UW Survey: People Paying Less Attention To Coronavirus News

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By Jim Angell, Cowboy State Daily

People questioned for a statewide University of Wyoming survey are paying a little less attention to news about the coronavirus pandemic than they were when it first began.

The survey by the university Survey and Analysis Center showed that 83.9% of those questioned on May 11 are following coronavirus coverage “very closely” or “fairly closely,” a decline from the figure of 90.9% seen in late March.The number following the issue “a little closely” increased from 9% in March to 13.2% in May, while those following coverage “not at all closely” grew from 1.2% to 2.9.%.

For those following the coronavirus story, information provided by local media is more trustworthy than information provided by national news outlets, the survey said.

The survey said while 7.3% trust national news coverage “a great deal” and 6.1% trust local coverage to the same degree, 63.6% trust local news either “a great deal” or “a good amount,” while only 39.5% feel the same way about national coverage.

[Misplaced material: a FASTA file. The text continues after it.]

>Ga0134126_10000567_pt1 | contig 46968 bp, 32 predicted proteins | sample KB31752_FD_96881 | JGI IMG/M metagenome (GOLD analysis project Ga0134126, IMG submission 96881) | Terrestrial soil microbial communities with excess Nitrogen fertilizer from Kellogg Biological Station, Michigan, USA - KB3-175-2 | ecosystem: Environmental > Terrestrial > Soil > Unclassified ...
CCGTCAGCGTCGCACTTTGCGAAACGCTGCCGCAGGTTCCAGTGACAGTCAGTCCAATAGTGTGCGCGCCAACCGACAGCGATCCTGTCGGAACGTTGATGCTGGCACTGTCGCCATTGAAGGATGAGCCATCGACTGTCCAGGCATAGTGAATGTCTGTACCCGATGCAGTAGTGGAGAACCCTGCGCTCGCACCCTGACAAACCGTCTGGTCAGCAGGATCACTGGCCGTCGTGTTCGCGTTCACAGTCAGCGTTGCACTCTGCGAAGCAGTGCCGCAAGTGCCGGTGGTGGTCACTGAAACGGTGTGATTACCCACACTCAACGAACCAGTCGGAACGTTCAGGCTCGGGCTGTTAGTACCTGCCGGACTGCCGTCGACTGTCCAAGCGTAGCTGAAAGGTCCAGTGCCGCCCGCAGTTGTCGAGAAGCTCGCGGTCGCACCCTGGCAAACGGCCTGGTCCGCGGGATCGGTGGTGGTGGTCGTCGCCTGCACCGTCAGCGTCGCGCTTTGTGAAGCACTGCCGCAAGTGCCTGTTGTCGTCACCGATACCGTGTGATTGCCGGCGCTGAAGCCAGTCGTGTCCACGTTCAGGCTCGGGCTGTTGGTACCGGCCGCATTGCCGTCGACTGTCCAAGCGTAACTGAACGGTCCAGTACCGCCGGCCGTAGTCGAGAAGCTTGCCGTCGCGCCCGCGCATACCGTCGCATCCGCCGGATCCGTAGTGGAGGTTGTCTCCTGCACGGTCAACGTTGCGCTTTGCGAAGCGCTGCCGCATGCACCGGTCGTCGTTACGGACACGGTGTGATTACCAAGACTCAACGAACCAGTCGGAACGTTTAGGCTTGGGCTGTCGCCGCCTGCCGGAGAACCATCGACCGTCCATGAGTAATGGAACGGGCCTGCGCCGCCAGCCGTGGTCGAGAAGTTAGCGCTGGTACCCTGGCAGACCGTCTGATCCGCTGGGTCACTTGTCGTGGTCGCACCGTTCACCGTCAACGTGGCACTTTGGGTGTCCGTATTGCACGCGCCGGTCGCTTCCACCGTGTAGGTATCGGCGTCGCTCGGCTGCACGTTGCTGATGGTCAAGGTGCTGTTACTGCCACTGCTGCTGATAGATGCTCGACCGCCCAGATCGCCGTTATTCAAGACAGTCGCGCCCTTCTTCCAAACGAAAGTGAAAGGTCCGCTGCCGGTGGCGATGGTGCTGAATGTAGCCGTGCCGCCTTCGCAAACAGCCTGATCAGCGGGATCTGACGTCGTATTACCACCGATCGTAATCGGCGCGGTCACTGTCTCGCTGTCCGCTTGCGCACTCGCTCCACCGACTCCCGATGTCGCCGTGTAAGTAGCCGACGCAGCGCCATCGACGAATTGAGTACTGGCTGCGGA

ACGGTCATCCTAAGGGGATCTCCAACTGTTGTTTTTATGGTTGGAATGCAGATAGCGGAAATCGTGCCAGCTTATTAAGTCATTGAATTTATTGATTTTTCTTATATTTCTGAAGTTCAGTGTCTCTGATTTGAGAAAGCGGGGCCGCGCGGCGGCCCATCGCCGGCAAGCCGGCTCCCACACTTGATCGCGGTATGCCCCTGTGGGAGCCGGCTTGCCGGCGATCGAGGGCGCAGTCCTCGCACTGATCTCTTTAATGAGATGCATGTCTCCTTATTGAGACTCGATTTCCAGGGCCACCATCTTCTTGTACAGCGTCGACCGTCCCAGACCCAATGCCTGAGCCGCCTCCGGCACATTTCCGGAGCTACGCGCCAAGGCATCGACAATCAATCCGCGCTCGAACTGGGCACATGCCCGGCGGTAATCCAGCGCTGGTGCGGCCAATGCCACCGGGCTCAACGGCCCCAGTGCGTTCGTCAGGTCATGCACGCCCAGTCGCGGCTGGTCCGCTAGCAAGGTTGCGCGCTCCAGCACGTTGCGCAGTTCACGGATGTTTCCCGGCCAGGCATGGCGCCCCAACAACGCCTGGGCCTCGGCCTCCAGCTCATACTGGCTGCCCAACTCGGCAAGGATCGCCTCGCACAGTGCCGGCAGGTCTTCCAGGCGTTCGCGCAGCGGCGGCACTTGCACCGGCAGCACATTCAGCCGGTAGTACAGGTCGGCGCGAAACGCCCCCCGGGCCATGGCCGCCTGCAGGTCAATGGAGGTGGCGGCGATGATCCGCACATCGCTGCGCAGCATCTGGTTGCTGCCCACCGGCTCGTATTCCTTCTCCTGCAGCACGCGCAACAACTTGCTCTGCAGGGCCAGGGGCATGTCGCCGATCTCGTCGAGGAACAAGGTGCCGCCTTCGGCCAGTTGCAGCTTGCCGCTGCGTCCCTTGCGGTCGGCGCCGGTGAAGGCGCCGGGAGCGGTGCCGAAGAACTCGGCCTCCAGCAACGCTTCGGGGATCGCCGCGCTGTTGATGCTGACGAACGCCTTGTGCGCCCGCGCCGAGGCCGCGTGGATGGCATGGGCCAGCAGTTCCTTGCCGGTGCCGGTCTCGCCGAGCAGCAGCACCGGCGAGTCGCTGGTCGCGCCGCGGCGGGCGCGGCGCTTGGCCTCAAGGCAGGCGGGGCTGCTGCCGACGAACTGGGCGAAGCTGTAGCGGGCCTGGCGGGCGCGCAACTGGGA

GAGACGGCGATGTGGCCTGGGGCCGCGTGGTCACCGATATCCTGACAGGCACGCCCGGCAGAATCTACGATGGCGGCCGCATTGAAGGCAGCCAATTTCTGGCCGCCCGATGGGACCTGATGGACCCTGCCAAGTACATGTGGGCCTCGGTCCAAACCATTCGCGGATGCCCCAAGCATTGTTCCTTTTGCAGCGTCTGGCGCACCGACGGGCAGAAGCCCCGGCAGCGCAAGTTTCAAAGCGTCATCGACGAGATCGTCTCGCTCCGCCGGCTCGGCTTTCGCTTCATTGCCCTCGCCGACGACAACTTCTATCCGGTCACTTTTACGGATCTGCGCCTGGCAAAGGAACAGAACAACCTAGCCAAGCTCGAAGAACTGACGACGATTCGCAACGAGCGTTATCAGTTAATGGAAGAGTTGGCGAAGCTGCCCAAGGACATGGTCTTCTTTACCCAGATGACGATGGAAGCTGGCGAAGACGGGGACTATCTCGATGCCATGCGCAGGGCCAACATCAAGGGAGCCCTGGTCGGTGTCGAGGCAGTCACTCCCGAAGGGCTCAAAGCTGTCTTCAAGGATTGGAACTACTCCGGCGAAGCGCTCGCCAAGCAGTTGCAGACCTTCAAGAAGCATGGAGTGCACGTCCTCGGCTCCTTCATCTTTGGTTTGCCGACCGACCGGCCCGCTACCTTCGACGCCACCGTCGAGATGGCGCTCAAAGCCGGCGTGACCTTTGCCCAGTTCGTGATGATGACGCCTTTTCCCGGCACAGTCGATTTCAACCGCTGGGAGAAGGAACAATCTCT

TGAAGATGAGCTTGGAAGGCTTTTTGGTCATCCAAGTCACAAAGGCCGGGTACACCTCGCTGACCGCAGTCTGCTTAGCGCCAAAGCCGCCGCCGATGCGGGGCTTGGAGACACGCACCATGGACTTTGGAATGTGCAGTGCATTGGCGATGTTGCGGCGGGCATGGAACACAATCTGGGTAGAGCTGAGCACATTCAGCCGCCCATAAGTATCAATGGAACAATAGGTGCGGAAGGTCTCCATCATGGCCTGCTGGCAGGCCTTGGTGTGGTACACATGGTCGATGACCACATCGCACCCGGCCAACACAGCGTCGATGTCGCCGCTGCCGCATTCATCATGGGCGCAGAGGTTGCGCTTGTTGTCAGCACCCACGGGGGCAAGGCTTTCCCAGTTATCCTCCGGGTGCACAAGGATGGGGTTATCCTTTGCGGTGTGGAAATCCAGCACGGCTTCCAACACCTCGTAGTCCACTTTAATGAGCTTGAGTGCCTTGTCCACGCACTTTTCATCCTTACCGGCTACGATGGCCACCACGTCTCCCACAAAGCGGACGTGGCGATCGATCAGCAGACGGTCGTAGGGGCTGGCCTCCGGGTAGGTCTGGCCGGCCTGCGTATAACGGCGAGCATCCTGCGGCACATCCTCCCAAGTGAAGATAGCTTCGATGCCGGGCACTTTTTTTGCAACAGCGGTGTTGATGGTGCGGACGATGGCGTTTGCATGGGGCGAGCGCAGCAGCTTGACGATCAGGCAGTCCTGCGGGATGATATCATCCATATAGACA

The percentage of people who do not trust national coverage at all was set at 30.3%, compared to 10.8% for local coverage.

On other issues, the survey showed that 43.2% of those questioned have changed their daily routines “a lot” since the pandemic began, while 41.6% have changed their routines “a little.”

Most people, 68.8%, changed their routines by spending more time at home, the survey said, while 68.2% said they were avoiding contact with others and 67.2% said they were going out to eat less.

The online survey of 473 Wyoming residents is the fourth conducted by the Survey and Analysis Center since the pandemic began to determine public attitudes about it. It has a margin of error of plus or minus 4.5%.

Those questioned were a randomly selected sample of Wyoming residents who are part of the Survey and Analysis Center’s “WyoSpeaks” panel. Email surveys were sent to 1,486 panel members and 473 responded.

Earlier Cowboy State Daily stories had erroneously reported that the survey was a random telephone survey.

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